UPDATE 3: Here is a graph of sea level rise for the past 9 thousand years. Wow, it's really been shooting up over the past 2,000, hasn't it? (More sarcasm). Despite the no longer a boy Prince's pronouncement about recent startling sea level rises (about 6 inches in 130 years), the real rise in sea levels was happening 8 thousand years ago, well before any man made CO2, other than a few camp fires and of course the out breath of a few hundred thousand cave men. This view of course gives no credence to the alternative reality 'histories' of Atlantis and Mu. I wonder if Prince Charles has a position on those myths as well?


While, as I've noted here before, I think the dominant temperature driver is solar output, you're repeating an statement that reduces the strength of your argument:

"If the best scientific minds can't get the short term predictions right, like the weather tomorrow, or even next year, why in the world would we believe they know what the weather will be like in a 100 years."

If the best mathematical minds can't get the short term predictions right, like what the winning number on the next spin of the roulette wheel will be, why in the world would anyone think that casinos would make money?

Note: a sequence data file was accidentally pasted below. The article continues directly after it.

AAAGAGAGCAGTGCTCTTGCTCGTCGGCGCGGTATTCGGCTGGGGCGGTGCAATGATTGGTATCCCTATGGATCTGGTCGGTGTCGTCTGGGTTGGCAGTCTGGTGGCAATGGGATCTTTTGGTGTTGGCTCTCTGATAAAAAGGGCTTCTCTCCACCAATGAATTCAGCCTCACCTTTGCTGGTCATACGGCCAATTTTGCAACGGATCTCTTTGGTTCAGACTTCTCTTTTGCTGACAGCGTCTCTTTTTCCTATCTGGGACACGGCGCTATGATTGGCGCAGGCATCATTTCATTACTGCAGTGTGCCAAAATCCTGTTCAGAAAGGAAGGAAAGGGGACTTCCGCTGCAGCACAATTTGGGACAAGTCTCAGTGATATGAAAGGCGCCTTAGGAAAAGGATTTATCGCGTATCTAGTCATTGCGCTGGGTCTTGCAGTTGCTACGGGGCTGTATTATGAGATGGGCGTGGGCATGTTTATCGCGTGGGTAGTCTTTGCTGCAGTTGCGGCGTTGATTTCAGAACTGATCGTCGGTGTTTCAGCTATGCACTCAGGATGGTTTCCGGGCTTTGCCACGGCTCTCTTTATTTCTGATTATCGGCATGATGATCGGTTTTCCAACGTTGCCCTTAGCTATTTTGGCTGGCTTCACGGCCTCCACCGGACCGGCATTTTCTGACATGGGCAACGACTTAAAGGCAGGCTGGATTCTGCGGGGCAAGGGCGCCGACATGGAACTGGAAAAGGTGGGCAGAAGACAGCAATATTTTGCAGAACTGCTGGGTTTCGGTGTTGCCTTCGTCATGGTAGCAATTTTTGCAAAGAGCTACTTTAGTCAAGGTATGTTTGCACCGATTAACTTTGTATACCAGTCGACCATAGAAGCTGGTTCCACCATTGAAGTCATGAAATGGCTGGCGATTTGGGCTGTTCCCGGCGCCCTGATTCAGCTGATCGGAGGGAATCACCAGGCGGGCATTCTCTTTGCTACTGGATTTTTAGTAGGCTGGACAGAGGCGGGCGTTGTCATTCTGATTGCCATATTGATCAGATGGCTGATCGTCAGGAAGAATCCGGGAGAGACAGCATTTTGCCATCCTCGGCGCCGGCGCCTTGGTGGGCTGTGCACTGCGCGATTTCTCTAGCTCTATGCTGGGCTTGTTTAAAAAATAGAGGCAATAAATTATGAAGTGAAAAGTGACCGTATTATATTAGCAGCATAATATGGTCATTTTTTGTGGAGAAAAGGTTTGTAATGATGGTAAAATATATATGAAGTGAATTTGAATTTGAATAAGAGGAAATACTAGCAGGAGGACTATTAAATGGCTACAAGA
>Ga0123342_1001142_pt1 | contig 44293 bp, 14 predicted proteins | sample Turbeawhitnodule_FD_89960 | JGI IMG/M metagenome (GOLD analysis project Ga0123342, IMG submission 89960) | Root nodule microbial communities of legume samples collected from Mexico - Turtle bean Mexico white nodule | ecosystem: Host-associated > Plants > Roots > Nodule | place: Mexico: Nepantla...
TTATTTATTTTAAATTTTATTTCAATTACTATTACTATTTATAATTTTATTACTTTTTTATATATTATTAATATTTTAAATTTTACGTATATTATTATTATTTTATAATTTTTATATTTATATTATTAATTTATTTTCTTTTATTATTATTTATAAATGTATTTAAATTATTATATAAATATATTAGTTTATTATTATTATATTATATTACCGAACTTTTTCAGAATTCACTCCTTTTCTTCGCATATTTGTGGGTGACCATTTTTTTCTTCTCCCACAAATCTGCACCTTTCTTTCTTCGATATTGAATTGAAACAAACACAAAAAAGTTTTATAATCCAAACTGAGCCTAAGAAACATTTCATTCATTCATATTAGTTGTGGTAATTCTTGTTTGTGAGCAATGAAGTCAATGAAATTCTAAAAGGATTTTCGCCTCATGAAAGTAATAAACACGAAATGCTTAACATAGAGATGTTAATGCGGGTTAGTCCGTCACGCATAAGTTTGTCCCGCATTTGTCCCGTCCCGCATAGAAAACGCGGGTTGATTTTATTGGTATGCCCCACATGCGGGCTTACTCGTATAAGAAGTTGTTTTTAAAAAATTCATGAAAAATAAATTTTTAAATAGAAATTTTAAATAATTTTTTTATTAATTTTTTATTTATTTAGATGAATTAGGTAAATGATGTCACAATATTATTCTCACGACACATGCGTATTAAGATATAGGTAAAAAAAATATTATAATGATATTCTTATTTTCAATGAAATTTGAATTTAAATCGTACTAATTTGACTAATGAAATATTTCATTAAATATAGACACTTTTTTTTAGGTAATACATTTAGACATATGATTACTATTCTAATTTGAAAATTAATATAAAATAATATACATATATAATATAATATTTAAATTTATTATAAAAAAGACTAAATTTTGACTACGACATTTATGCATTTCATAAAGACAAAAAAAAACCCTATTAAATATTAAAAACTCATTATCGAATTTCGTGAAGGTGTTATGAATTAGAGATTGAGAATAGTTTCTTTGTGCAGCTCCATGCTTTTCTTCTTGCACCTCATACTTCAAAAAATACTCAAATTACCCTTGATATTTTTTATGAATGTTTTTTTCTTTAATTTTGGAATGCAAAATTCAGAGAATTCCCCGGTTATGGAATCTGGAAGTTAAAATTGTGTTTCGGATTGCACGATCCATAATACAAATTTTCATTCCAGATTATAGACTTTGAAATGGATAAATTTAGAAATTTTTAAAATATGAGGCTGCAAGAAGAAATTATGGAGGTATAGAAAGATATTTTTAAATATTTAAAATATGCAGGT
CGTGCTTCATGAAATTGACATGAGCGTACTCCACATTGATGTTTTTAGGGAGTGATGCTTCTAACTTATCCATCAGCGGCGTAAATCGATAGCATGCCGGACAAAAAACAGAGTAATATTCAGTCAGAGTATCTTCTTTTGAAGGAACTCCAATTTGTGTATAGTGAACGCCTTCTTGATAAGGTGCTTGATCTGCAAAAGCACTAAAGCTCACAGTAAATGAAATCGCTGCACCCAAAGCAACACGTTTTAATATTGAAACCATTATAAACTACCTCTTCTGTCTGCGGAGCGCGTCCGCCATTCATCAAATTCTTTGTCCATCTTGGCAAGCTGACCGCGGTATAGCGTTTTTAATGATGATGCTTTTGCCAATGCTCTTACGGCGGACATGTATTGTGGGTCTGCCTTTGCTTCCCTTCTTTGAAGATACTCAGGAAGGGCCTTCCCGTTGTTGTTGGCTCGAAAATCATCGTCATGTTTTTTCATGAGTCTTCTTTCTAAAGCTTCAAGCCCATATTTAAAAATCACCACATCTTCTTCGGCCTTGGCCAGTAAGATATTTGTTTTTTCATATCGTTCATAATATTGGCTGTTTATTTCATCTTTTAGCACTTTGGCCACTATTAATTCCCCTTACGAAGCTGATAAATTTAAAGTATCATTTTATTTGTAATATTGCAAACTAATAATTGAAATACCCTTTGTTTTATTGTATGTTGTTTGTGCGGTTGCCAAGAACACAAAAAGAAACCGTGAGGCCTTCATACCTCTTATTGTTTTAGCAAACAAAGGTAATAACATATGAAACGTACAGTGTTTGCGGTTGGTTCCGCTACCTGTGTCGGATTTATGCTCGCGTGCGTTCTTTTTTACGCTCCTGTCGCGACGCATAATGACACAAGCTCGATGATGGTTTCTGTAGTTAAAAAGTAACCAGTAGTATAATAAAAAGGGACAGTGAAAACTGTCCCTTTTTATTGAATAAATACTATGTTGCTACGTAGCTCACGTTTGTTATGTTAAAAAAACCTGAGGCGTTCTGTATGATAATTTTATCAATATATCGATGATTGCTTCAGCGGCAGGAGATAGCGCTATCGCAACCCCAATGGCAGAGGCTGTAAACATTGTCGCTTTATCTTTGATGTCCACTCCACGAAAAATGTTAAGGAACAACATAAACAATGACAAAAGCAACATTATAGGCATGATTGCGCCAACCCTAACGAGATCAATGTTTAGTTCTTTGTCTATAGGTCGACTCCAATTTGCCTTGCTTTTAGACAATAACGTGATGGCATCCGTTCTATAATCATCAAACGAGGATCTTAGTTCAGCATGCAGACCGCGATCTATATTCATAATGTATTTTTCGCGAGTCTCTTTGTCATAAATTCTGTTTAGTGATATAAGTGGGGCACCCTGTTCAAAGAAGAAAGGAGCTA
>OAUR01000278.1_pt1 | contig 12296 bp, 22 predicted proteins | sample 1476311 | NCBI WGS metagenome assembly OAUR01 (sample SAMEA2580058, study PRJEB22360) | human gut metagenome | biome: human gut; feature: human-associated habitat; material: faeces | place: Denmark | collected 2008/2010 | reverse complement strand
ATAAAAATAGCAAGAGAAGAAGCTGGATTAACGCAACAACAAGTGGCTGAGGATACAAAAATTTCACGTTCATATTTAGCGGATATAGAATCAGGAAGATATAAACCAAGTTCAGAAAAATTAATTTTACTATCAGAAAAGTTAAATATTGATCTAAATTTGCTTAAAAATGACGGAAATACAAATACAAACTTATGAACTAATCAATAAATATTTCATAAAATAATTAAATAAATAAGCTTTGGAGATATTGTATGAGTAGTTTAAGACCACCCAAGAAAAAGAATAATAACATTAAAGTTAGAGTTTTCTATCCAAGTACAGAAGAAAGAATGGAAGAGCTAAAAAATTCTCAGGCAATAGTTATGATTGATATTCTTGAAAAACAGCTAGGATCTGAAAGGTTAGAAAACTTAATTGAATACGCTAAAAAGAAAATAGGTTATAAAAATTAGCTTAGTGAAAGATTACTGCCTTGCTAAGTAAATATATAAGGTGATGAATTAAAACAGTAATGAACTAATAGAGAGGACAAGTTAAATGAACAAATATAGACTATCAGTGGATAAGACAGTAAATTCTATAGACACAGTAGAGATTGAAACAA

Local temperature is extraordinarily noisy and global average temperature (using any method of determining it) is quite noisy as well. Being incapable of predicting the noise in the signal is pretty much what makes it "noise" and not "signal".
Goood points, Doug, but I think you do a little intellectual sleight of hand about the Casinos. Good about the noise though. But if the Warmies are predicting a global average temperature rise by 2100 of 3 degrees C, are they not telling us what the weather will be, on average, then? It's not like they are predicting what sellers of carbon indulgences will net by then, they are still predicting weather.
They're predicting mean weather, not weather. Similarly, casino games are designed to predict mean payout (and ensure it's below 1:1). Even a long run of marginal losses doesn't say much about whether the game is flawed. (But the longer the run, the more likely there's a systematic problem, of course.)

There are several problems with climate prediction (and this is particularly so for predictions of climate change, though some people are reluctant to realize it):

1) The signal to noise ratio is way below one. That is, hourly, daily, weekly, monthly, and yearly random variations are much greater than the supposed change in the baseline.

2) Systematic cyclical variations (morning to night, season to season, beginning to end of sunspot cycle, whatever) are hugely greater than any change in the baseline.